The government has confirmed the first auction of 5G spectrum with be the 3.5 GHz band and will be held early in 2020.
“We are on track and keeping pace with other countries: with the spectrum being progressively allocated, companies can start rolling out 5G from 2020,” Broadcasting, Communications and Digital Media Minister Kris Faafoi said in a statement.
“While spectrum allocations occur, we will concurrently be working with Maori to address the radio spectrum-related Treaty of Waitangi issues,” Faafoi says.
“Until this work has been completed, we will not be able to provide details of the 3.5 GHz spectrum that will be available for auction,” he says.
National spectrum rights in the 3.5 GHz band will be available to use from November 2022 when the existing rights to this spectrum expire, although an operator might be able to use its rights earlier with the agreement of the existing rights holder.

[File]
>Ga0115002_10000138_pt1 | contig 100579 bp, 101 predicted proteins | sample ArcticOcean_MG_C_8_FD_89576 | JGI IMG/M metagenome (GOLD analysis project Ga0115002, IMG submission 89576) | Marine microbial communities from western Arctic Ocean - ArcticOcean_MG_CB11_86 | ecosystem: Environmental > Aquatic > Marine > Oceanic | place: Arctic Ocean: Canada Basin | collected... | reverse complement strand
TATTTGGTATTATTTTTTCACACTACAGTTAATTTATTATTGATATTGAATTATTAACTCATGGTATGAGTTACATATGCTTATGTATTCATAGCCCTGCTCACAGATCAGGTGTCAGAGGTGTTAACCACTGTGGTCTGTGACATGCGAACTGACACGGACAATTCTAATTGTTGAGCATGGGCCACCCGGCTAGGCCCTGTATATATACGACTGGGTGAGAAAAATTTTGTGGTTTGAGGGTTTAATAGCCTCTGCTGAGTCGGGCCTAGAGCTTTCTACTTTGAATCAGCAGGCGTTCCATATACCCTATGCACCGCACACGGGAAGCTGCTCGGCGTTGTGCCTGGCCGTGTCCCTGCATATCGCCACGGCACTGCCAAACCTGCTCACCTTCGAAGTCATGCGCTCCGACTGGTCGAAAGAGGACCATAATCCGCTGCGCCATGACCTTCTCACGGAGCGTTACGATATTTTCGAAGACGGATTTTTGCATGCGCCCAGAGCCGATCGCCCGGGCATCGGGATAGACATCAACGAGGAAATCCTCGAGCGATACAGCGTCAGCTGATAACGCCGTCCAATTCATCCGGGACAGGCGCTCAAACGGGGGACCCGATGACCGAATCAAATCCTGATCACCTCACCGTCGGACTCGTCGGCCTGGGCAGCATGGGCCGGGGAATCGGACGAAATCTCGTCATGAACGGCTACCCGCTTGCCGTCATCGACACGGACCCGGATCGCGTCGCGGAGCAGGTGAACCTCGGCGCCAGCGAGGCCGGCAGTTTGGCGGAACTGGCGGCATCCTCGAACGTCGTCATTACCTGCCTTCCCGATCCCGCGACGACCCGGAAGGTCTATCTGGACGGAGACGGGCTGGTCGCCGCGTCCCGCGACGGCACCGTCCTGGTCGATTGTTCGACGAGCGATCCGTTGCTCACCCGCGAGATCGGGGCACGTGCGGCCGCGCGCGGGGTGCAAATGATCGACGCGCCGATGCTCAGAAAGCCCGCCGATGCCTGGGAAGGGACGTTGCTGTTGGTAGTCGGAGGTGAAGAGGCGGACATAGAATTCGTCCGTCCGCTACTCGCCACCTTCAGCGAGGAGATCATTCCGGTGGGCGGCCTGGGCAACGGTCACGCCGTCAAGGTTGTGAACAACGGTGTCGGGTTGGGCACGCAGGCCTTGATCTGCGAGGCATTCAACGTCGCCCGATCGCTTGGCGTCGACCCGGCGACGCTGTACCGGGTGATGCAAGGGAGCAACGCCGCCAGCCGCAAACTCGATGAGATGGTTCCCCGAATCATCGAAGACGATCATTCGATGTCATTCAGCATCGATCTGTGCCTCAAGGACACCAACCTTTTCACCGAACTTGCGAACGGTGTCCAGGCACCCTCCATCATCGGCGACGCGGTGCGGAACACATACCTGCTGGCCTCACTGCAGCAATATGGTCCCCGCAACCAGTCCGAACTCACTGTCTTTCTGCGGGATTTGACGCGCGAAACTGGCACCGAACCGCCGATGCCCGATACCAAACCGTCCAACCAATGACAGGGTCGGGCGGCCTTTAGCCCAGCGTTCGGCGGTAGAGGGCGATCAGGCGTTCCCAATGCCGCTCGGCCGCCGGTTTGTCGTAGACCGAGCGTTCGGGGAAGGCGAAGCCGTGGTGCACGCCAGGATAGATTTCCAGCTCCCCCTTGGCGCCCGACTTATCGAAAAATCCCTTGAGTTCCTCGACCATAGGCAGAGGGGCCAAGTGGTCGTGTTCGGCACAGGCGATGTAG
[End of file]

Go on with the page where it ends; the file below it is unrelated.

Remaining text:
“Spectrum in this band will also be available to regional wireless broadband service providers. In the future, national spectrum rights will open the door to higher connection speeds and greater network capacity,” Faafoi says.
He expects to announce allocation details of regional spectrum rights later this year.
“The government’s next priority is allocation of other segments of the spectrum for 5G in the millimetre wave bands and details on that will be shared later this year,” Faafoi says.
Phone company Spark New Zealand wants to be a front-runner in rolling out 5G. Earlier this month it said the government needs to keep its next radio spectrum auction on schedule if it is to have its 5G network up and running by July 2020.
Spark says 5G will enhance the prospect of wireless broadband grabbing market share – it is already taking on telephone lines company Chorus by bypassing its copper and fibre networks to deliver wireless broadband.
Spark wants to have its 5G mobile network up and running in time for Emirates Team New Zealand to use it as part of its preparation to defend the 2021 America’s Cup.